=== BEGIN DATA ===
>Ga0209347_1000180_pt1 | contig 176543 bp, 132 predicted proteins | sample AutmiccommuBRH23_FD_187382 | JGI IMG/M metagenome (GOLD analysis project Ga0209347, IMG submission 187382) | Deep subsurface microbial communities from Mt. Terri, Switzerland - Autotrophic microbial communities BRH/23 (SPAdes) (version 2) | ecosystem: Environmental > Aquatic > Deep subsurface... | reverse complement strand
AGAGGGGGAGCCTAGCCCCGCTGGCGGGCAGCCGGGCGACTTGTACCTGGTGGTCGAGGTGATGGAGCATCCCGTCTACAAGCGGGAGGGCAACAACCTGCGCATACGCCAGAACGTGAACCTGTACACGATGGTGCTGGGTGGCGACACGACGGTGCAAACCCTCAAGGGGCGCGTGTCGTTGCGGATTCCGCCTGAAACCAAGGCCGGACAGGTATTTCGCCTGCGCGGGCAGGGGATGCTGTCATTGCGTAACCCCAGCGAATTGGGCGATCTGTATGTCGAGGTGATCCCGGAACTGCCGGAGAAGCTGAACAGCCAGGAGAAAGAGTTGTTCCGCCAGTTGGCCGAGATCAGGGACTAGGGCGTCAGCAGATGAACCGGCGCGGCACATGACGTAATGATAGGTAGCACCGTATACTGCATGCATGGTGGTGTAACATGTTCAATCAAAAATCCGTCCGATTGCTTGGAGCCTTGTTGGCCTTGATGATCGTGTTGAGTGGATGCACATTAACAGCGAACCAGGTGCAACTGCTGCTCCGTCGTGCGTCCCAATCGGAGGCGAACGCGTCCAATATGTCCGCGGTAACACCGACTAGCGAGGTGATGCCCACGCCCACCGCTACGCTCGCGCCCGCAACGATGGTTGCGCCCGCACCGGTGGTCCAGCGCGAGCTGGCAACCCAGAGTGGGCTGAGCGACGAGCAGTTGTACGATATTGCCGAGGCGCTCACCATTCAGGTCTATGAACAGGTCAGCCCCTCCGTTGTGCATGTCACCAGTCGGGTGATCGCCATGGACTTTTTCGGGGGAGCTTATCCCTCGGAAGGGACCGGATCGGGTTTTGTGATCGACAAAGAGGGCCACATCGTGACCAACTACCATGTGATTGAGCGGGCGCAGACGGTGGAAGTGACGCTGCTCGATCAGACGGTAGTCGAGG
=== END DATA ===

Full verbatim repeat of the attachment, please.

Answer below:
>Ga0209347_1000180_pt1 | contig 176543 bp, 132 predicted proteins | sample AutmiccommuBRH23_FD_187382 | JGI IMG/M metagenome (GOLD analysis project Ga0209347, IMG submission 187382) | Deep subsurface microbial communities from Mt. Terri, Switzerland - Autotrophic microbial communities BRH/23 (SPAdes) (version 2) | ecosystem: Environmental > Aquatic > Deep subsurface... | reverse complement strand
AGAGGGGGAGCCTAGCCCCGCTGGCGGGCAGCCGGGCGACTTGTACCTGGTGGTCGAGGTGATGGAGCATCCCGTCTACAAGCGGGAGGGCAACAACCTGCGCATACGCCAGAACGTGAACCTGTACACGATGGTGCTGGGTGGCGACACGACGGTGCAAACCCTCAAGGGGCGCGTGTCGTTGCGGATTCCGCCTGAAACCAAGGCCGGACAGGTATTTCGCCTGCGCGGGCAGGGGATGCTGTCATTGCGTAACCCCAGCGAATTGGGCGATCTGTATGTCGAGGTGATCCCGGAACTGCCGGAGAAGCTGAACAGCCAGGAGAAAGAGTTGTTCCGCCAGTTGGCCGAGATCAGGGACTAGGGCGTCAGCAGATGAACCGGCGCGGCACATGACGTAATGATAGGTAGCACCGTATACTGCATGCATGGTGGTGTAACATGTTCAATCAAAAATCCGTCCGATTGCTTGGAGCCTTGTTGGCCTTGATGATCGTGTTGAGTGGATGCACATTAACAGCGAACCAGGTGCAACTGCTGCTCCGTCGTGCGTCCCAATCGGAGGCGAACGCGTCCAATATGTCCGCGGTAACACCGACTAGCGAGGTGATGCCCACGCCCACCGCTACGCTCGCGCCCGCAACGATGGTTGCGCCCGCACCGGTGGTCCAGCGCGAGCTGGCAACCCAGAGTGGGCTGAGCGACGAGCAGTTGTACGATATTGCCGAGGCGCTCACCATTCAGGTCTATGAACAGGTCAGCCCCTCCGTTGTGCATGTCACCAGTCGGGTGATCGCCATGGACTTTTTCGGGGGAGCTTATCCCTCGGAAGGGACCGGATCGGGTTTTGTGATCGACAAAGAGGGCCACATCGTGACCAACTACCATGTGATTGAGCGGGCGCAGACGGTGGAAGTGACGCTGCTCGATCAGACGGTAGTCGAGG